Formula Medical Group
Apple Valley, CA
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James Krider, MD


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Body circumference

CONCLUSION: The only two circumferences you really need are the waist and hip. Each is a separate and apparently independent predictor of potential health problems. While some investigators obtain ratios of the two measures, I feel that each should be looked at independently. IF you want to use the Navy Equations to predict body fat, THEN you also need include a neck circumference.

Body circumferences are a surprisingly simple and reliable measurement. In calculations of total body fat the circumference is preferred over skin folds since you have a much larger measurement that is less prone to error. The circumference also changes more during weight gain/loss so it is possible to detect smaller changes over time.

The major errors that can effect prediction equations are large muscles (body builders) and edema. Of all the sites, the most important two are at the waist (WC) and the hip. The WC has proven to be a pretty good predictor of visceral, or deep abdominal fat (VAT), and can account (predict) about 60 – 70% of the VAT.

It also turns out that the WC is probably the single best predictor of potential health problems such as diabetes, high blood pressure and heart disease – better than the BMI or waist-to-hip ratio. A general rule of thumb established by the World Health Organization (WHO) is to keep the WC below 40 inches for men and 35 inches for women.

WHO guidelines

Men

Women

Low risk

< 36.5 inches

<31 inches

Increased risk

36.6 – 39.75 inches

31.5 – 34.25 inches

Substantial risk

Equal to or over 40 inches

Equal to or over 35 inches

More detailed studies of the BMI and WC have shown that the increased risk of various health problems with an increasing BMI can be totally explained by the WC. So, if you do use the WC, then the BMI does not add any additional predictive properties.

This table shows the relative increase in risk of different diseases with each increase of BMI by one point or the WC by 1 cm (0.4 inches).

 

MEN (7,385)

WOMEN (7,539)

 

BMI by 1 point

WC by 1 cm

BMI by 1 point

WC by 1 cm

Hypertension

13%

4%

13%

5%

Hypercholesterolemia

7%

3%

8%

3%

High LDL

16%

2%

8%

4%

Low HDL

20%

6%

11%

4%

High triglycerides

20%

7%

13%

6%

Metabolic syndrome

20%

7%

15%

6%

Janssen Et. Al. Waist circumference and not body mass index explains obesity-related health risk. The American Journal Of Clinical Nutrition, 2004;79:379-84.

As example, if a man’s waist increased by about ½ an inch, his risk of developing hypertension will increased by 4% and the risk of developing the metabolic syndrome (which includes diabetes) increased by 7%. A woman has an increased risk of 5% and 6% respectfully.

But, big hips might be able to save you. Several studies now show that an increased size of the hips and thighs have an independent protective role for several diseases, especially diabetes. As a result of these studies it is suggested that the waist and hips be evaluated independently rather than by the waist to hip (WHR) ratio previously used. We do not know why this protective effect occurs – from more muscle mass, a different type of fat, or ???. But, I DO NOT recommend gaining weight to increase your hip size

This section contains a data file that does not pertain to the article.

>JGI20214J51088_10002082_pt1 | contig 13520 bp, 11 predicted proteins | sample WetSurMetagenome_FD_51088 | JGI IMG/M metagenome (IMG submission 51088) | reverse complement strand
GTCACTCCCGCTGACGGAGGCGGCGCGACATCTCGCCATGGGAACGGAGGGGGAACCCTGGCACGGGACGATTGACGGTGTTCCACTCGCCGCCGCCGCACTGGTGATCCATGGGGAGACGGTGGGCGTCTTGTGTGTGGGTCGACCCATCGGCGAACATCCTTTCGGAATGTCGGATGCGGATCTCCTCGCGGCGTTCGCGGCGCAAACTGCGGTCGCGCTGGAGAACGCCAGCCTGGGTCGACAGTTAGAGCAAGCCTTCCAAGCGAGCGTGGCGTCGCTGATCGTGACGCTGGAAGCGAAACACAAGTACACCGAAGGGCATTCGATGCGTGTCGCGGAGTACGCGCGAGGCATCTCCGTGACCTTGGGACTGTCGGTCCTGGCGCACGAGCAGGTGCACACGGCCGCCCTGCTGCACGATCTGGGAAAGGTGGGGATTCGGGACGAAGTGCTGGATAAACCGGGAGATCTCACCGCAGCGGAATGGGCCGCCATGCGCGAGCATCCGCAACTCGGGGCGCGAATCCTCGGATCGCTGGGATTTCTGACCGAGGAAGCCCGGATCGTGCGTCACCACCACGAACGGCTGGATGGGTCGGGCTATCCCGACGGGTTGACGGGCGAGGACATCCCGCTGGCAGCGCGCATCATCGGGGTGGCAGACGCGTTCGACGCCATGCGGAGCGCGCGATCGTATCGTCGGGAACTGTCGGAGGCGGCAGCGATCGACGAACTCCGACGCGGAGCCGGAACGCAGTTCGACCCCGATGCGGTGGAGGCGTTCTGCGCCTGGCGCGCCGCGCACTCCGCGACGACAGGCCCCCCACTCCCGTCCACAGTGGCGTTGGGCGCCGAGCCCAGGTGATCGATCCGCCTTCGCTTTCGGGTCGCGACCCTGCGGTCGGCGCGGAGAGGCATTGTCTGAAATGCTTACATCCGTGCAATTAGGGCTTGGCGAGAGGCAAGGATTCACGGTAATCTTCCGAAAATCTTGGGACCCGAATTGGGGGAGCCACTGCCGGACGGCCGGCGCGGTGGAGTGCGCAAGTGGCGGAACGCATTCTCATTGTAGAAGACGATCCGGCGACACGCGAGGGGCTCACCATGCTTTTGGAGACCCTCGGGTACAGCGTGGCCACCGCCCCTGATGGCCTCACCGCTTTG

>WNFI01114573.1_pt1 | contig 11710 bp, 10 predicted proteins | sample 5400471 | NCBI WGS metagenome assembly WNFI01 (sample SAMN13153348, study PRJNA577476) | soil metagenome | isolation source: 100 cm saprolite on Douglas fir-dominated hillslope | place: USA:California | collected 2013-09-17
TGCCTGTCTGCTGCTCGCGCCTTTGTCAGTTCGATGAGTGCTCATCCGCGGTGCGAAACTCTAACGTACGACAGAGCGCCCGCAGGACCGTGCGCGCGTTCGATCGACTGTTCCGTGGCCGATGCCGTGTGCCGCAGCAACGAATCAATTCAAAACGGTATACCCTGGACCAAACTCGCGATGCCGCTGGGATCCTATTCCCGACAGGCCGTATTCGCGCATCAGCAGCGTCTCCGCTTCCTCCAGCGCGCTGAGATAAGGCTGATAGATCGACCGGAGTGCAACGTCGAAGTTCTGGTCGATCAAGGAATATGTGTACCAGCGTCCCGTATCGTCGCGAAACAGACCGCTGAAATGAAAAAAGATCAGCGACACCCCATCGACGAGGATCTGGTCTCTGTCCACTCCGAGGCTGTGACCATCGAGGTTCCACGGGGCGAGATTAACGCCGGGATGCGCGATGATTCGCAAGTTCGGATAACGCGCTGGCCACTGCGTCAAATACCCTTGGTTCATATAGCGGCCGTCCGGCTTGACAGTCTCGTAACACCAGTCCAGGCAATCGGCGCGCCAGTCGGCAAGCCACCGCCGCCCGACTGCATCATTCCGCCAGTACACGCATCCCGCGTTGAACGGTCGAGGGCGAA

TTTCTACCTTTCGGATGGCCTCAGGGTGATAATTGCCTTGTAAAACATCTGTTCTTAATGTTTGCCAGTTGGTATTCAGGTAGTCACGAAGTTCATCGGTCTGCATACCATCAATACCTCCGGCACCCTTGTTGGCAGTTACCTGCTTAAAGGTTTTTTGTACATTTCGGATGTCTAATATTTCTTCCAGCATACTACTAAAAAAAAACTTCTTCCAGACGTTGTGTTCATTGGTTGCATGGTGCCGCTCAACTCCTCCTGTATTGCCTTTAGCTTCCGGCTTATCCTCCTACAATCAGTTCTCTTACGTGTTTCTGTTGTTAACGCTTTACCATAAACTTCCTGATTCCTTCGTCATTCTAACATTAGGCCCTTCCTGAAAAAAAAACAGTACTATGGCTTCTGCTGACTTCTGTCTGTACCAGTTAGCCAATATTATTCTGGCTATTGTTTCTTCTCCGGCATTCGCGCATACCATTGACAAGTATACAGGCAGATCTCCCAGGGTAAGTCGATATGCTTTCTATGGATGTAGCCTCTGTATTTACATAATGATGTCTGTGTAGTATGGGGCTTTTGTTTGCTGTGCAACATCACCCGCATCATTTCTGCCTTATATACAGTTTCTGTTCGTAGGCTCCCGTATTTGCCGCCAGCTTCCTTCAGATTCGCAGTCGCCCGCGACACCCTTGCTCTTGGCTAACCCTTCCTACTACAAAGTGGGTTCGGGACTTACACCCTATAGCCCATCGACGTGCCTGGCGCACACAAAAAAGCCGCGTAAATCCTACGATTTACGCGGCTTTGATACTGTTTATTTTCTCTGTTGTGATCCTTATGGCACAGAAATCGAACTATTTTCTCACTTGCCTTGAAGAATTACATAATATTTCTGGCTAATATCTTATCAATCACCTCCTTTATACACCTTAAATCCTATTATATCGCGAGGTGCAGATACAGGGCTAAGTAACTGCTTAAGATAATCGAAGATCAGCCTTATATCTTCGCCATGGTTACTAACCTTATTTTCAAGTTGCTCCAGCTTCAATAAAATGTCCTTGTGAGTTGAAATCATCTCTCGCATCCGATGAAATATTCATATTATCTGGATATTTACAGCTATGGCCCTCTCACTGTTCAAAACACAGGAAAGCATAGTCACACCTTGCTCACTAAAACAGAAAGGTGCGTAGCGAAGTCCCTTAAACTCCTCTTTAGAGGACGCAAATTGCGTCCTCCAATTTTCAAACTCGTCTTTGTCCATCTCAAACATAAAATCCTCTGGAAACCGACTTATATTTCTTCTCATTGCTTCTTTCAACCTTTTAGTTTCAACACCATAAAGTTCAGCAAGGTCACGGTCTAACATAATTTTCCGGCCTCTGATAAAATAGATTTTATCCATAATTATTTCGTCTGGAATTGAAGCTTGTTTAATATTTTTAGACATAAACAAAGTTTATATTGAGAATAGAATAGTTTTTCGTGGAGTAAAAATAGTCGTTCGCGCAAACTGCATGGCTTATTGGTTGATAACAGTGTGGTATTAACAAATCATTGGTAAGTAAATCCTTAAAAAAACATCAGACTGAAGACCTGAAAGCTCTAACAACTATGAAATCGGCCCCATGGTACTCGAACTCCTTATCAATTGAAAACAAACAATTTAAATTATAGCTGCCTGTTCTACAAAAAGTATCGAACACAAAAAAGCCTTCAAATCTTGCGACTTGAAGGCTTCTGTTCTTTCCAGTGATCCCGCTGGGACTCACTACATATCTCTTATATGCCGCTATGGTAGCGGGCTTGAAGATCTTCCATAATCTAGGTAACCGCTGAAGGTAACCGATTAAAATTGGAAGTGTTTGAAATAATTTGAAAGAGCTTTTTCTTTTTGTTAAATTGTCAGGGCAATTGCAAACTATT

If you do use the WHR, then in general, men over 0.9 and women over .85 have excess abdominal fat. The waist for the WHR is measured midway between the lower ribs and iliac crest (WC3), which may or may not be the narrowest.

EQUATIONS

The WC can give a reasonable estimate of VAT. For the following equations for VAT the waist is measured at WC4, which corresponds to the level most CT and MRI scans are done to measure VAT.

     
MEN VAT(cm 2) men = -453.7 + 6.37*WC R(2) = .56, SEE 66 cm(2)
WOMEN VAT(cm 2) women = -370.5 + 4.04*WC + 2.26*age R(2) = .68, SEE 42.1 cm(2)
Children 7-16 VAT(cm 2) = 1.1 x WC(cm)-52.9 R(2) = .648, SEE 13 cm(2)
YMCA Men fat pounds = (4.15 * (WC inches)) – (0.082*(weight in pounds)) – 98.42  
YMCA Women fat pounds = (4.15 * (WC inches)) – (0.082*(weight in pounds)) – 76.76  
NAVY Men %fat=495/(1.0324-.19077(log(abdomen-neck)) + .15456(log(height)))-450 R(2) = .89; SEE 3.12%
NAVY Women %fat = 495/(1.29579-.35004(log(abd+hip-neck))+.22100(log(height)))-450 R(2) = .89; SEE 3.16%

for VAT waist is measured at the W4 level.
YMCA - waist is measured at the navel.
% body fat = fat/weight
NAVY - Men are measured at the belly button and women at WC2 or narrowest abdomen. The neck is measured beneath the Adam’s apple, sloping slightly downward. All measurements are in centimeters.

One of the best equations that I have found is the Navy equation. The main limitations that I see are that it was developed using Navy personnel whose BMI did not exceed 30 (overweight), were younger, and physically active. I have not found any studies applying this formula in the sedentary obese population. The navy equation showed a high correlation of nearly 89% for both men and women compared to underwater weighing and DXA. The error in predicting %BF in men was 3.12% and 3.16% in women.

If you want just one site to measure and use that site for all the above equations, I would recommend following the sites used by the Navy equation. The amount of error introduced into the other equations is not enough to warrant following all the different measurements. KISS.

This article was last reviewed February 1, 2006 by Dr. James Krider.

BIA
BIA test preparation
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BMI
Body circumference
Body circ technique
Body compartments
Body comp methods
Body measurements
Skinfolds
Skinfold technique
Skinfold calipers

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